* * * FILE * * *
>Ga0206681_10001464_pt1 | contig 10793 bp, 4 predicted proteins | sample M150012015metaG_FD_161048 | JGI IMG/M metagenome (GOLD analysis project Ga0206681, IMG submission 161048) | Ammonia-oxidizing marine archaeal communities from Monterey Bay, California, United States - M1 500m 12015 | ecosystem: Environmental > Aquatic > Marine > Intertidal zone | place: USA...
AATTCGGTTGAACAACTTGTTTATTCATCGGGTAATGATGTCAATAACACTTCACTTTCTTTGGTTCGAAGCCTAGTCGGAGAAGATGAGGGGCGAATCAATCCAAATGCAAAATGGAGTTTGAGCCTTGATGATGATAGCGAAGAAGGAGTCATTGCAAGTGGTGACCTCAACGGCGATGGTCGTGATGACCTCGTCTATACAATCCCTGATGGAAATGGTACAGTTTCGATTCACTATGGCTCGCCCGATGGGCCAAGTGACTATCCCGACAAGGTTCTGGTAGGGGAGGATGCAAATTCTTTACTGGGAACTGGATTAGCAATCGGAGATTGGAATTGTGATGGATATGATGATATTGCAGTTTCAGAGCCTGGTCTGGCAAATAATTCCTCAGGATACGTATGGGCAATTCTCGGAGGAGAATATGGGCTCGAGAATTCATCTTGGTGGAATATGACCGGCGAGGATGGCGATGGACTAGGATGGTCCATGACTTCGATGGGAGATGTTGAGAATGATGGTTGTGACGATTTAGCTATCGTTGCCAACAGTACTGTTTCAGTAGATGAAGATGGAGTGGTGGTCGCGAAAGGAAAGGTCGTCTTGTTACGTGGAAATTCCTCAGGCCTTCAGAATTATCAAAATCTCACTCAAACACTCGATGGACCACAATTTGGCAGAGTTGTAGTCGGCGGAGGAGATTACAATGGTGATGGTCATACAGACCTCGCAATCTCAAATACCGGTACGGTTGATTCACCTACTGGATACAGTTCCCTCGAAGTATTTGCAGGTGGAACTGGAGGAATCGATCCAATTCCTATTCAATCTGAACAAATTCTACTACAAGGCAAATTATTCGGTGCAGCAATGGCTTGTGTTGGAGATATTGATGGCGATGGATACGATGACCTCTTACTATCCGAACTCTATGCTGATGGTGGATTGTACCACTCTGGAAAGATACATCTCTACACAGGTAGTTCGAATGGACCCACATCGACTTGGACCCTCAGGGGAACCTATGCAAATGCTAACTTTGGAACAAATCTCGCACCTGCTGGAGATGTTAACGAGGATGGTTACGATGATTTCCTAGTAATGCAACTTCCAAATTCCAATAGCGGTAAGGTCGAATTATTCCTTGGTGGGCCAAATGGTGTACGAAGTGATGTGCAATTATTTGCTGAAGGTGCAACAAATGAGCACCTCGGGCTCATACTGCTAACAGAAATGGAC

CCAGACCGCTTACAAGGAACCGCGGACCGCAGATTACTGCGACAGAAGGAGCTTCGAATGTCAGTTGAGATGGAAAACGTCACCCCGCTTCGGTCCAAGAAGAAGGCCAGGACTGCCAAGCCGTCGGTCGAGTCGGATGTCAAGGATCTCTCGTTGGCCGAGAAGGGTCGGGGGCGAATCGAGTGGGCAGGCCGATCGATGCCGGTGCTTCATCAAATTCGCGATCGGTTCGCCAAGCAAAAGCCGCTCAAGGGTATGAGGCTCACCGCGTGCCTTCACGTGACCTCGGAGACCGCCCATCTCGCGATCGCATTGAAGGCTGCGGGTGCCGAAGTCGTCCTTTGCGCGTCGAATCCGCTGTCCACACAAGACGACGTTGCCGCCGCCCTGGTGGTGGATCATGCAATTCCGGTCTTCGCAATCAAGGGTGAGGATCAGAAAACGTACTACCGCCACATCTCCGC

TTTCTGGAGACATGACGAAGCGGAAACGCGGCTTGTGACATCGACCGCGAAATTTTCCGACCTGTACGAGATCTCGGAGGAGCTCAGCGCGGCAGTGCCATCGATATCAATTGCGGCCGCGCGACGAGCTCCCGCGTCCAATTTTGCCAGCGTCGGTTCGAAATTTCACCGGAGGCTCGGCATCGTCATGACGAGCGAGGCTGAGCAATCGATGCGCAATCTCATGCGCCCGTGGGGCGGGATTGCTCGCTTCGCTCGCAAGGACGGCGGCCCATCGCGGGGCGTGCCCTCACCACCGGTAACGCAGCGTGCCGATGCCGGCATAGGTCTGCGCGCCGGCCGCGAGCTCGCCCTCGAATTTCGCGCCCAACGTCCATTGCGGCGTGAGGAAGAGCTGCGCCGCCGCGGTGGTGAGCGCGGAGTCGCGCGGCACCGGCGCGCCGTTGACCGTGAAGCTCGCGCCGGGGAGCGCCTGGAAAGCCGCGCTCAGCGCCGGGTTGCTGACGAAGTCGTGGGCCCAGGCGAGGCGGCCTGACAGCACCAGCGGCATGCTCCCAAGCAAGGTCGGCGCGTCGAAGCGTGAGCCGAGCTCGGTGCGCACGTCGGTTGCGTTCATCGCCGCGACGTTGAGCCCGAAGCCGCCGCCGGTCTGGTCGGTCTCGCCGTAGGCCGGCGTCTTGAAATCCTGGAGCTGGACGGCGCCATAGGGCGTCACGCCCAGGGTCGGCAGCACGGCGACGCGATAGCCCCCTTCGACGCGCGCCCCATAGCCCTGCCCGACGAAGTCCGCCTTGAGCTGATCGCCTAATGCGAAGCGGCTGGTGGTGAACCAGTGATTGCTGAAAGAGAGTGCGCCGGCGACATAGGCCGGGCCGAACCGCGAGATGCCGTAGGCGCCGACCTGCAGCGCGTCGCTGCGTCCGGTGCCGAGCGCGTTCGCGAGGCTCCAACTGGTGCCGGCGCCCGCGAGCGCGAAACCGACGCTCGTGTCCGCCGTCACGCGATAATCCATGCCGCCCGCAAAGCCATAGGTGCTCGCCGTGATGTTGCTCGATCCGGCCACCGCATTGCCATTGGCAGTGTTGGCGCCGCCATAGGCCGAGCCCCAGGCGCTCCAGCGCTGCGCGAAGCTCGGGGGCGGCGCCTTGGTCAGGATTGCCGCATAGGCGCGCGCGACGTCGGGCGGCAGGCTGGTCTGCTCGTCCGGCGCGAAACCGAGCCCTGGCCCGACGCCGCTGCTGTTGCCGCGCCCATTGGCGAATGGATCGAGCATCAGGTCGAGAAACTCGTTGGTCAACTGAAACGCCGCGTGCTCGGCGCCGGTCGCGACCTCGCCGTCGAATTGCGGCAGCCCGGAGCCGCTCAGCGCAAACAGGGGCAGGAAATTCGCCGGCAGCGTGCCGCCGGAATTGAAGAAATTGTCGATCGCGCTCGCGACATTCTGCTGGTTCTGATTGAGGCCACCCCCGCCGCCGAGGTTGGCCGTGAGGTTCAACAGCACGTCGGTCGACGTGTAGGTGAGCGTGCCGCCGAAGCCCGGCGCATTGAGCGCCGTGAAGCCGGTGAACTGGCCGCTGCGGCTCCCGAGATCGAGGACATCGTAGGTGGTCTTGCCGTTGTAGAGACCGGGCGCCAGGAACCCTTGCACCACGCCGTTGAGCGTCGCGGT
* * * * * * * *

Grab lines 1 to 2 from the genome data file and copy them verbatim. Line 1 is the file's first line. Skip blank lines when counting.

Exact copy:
>Ga0206681_10001464_pt1 | contig 10793 bp, 4 predicted proteins | sample M150012015metaG_FD_161048 | JGI IMG/M metagenome (GOLD analysis project Ga0206681, IMG submission 161048) | Ammonia-oxidizing marine archaeal communities from Monterey Bay, California, United States - M1 500m 12015 | ecosystem: Environmental > Aquatic > Marine > Intertidal zone | place: USA...
AATTCGGTTGAACAACTTGTTTATTCATCGGGTAATGATGTCAATAACACTTCACTTTCTTTGGTTCGAAGCCTAGTCGGAGAAGATGAGGGGCGAATCAATCCAAATGCAAAATGGAGTTTGAGCCTTGATGATGATAGCGAAGAAGGAGTCATTGCAAGTGGTGACCTCAACGGCGATGGTCGTGATGACCTCGTCTATACAATCCCTGATGGAAATGGTACAGTTTCGATTCACTATGGCTCGCCCGATGGGCCAAGTGACTATCCCGACAAGGTTCTGGTAGGGGAGGATGCAAATTCTTTACTGGGAACTGGATTAGCAATCGGAGATTGGAATTGTGATGGATATGATGATATTGCAGTTTCAGAGCCTGGTCTGGCAAATAATTCCTCAGGATACGTATGGGCAATTCTCGGAGGAGAATATGGGCTCGAGAATTCATCTTGGTGGAATATGACCGGCGAGGATGGCGATGGACTAGGATGGTCCATGACTTCGATGGGAGATGTTGAGAATGATGGTTGTGACGATTTAGCTATCGTTGCCAACAGTACTGTTTCAGTAGATGAAGATGGAGTGGTGGTCGCGAAAGGAAAGGTCGTCTTGTTACGTGGAAATTCCTCAGGCCTTCAGAATTATCAAAATCTCACTCAAACACTCGATGGACCACAATTTGGCAGAGTTGTAGTCGGCGGAGGAGATTACAATGGTGATGGTCATACAGACCTCGCAATCTCAAATACCGGTACGGTTGATTCACCTACTGGATACAGTTCCCTCGAAGTATTTGCAGGTGGAACTGGAGGAATCGATCCAATTCCTATTCAATCTGAACAAATTCTACTACAAGGCAAATTATTCGGTGCAGCAATGGCTTGTGTTGGAGATATTGATGGCGATGGATACGATGACCTCTTACTATCCGAACTCTATGCTGATGGTGGATTGTACCACTCTGGAAAGATACATCTCTACACAGGTAGTTCGAATGGACCCACATCGACTTGGACCCTCAGGGGAACCTATGCAAATGCTAACTTTGGAACAAATCTCGCACCTGCTGGAGATGTTAACGAGGATGGTTACGATGATTTCCTAGTAATGCAACTTCCAAATTCCAATAGCGGTAAGGTCGAATTATTCCTTGGTGGGCCAAATGGTGTACGAAGTGATGTGCAATTATTTGCTGAAGGTGCAACAAATGAGCACCTCGGGCTCATACTGCTAACAGAAATGGAC